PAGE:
A few minutes later, she came back with a teddy bear given to her by her Oma about a year ago. Pamela announced, "Teddy is one year old. I want a candle."
How could I refuse the chance to indulge the desire for pretend play? Since I was planning a shopping trip anyway, I asked, "Pamela, would you like me to pick up some ice cream and sorbet when I go shopping?" She answered in the affirmative, of course.
After we finished our routine for the day, we headed to Wal-Mart and made an exciting discovery! They carry Van's Gluten-Free Waffles, Alexia Food's Gluten-Free Waffle Fries, and Turtle Mountain's Organic So Delicious Chocolate Velvet Dairy-Free Frozen Dessert. Pamela and I high-fived each other and Snoopy-danced down the frozen food aisle. Wal-Mart's selection will never compare to that of Earth Fare with Pamela's special foods, but I might be able to spread out our bi-monthly trips to the health food store an hour from home!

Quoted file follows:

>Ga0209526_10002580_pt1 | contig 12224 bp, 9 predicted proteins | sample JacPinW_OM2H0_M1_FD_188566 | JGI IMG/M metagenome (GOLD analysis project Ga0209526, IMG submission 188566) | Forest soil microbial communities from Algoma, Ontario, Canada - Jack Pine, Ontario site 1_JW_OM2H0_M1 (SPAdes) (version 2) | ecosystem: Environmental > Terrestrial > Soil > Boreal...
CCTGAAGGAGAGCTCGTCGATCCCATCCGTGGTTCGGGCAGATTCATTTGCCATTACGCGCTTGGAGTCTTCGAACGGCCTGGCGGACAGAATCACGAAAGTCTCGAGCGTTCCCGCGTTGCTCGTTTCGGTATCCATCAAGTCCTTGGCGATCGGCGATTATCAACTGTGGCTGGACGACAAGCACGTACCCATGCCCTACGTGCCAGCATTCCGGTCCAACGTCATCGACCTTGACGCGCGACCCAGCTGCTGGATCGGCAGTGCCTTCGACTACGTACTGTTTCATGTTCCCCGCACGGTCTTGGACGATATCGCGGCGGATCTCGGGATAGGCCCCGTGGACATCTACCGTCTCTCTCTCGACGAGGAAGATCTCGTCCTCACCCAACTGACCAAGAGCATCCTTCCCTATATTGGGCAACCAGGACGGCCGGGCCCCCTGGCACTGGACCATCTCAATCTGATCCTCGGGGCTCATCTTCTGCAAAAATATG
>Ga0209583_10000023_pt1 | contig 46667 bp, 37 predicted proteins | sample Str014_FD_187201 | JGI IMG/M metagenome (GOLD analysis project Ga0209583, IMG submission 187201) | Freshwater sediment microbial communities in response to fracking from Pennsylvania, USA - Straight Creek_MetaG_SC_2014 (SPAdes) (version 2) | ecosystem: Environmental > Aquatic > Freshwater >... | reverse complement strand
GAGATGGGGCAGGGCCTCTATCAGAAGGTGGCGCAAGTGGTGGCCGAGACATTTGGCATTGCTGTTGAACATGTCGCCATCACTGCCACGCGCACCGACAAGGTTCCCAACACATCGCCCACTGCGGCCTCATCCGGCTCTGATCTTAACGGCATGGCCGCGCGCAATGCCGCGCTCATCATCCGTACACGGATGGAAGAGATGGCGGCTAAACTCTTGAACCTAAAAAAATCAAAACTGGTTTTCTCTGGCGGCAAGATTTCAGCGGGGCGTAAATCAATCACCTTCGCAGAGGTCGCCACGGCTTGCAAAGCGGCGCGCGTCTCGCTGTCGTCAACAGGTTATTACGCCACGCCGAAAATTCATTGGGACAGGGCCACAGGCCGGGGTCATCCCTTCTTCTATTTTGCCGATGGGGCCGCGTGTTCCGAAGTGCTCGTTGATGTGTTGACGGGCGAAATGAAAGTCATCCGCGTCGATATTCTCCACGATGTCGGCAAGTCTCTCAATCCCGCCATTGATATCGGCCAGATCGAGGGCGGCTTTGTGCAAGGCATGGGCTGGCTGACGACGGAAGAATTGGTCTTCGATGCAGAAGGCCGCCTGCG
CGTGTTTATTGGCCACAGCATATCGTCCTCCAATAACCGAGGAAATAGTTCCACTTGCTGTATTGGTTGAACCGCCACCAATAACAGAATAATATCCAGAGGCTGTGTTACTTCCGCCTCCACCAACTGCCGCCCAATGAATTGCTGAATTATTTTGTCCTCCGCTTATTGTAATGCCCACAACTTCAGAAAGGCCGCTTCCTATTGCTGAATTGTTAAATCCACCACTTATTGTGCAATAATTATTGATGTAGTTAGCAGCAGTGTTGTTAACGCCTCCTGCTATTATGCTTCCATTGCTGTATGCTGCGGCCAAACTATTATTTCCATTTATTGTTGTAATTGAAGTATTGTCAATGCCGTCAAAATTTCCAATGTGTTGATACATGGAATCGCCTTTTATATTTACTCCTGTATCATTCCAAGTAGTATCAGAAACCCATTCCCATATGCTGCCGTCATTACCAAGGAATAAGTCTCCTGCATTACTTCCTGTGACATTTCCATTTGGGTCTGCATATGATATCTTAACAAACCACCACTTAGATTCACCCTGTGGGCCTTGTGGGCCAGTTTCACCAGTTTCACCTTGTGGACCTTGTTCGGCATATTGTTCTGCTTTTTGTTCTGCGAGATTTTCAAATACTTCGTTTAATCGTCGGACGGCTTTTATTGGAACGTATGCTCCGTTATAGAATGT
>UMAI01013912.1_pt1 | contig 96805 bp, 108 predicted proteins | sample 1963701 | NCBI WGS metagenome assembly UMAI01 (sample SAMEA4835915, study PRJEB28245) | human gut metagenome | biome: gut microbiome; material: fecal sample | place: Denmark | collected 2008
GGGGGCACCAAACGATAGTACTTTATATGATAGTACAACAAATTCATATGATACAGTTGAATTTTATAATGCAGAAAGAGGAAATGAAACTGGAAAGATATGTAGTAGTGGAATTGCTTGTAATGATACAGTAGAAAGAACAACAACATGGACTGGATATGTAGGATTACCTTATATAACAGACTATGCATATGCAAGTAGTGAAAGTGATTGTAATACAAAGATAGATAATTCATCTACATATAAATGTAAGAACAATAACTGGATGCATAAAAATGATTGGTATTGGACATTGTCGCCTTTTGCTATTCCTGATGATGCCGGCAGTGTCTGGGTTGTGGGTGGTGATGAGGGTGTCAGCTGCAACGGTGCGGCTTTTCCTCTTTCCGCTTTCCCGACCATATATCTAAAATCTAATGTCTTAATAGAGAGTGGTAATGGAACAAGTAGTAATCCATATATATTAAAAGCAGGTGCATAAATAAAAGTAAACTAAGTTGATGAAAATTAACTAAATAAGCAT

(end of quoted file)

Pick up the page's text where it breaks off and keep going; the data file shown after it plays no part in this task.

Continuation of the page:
After dinner, we celebrated Teddy's first birthday. I was so glad that my dislike of baking did not kick in when Pamela quietly asked for an impromptu cake earlier in the morning. A grouchy "No!" on my part could have halted the whole experience. By taking her request in good humor and letting masterly inactivity be my guide, I followed her whim down a delightful rabbit trail, illustrating what Charlotte described,
The next element in the attitude of masterly inactivity is good humour––frank, cordial, natural, good humour. This is quite a different thing from overmuch complacency, and a general giving-in to all the children's whims. The one is the outcome of strength, the other of weakness, and children are very quick to see the difference. 'Oh, mother, may we go blackberrying this afternoon, instead of lessons?' The masterly and the abject 'yes' are quite different notes. The first makes the holiday doubly a delight; the second produces a restless desire to gain some other easy victory.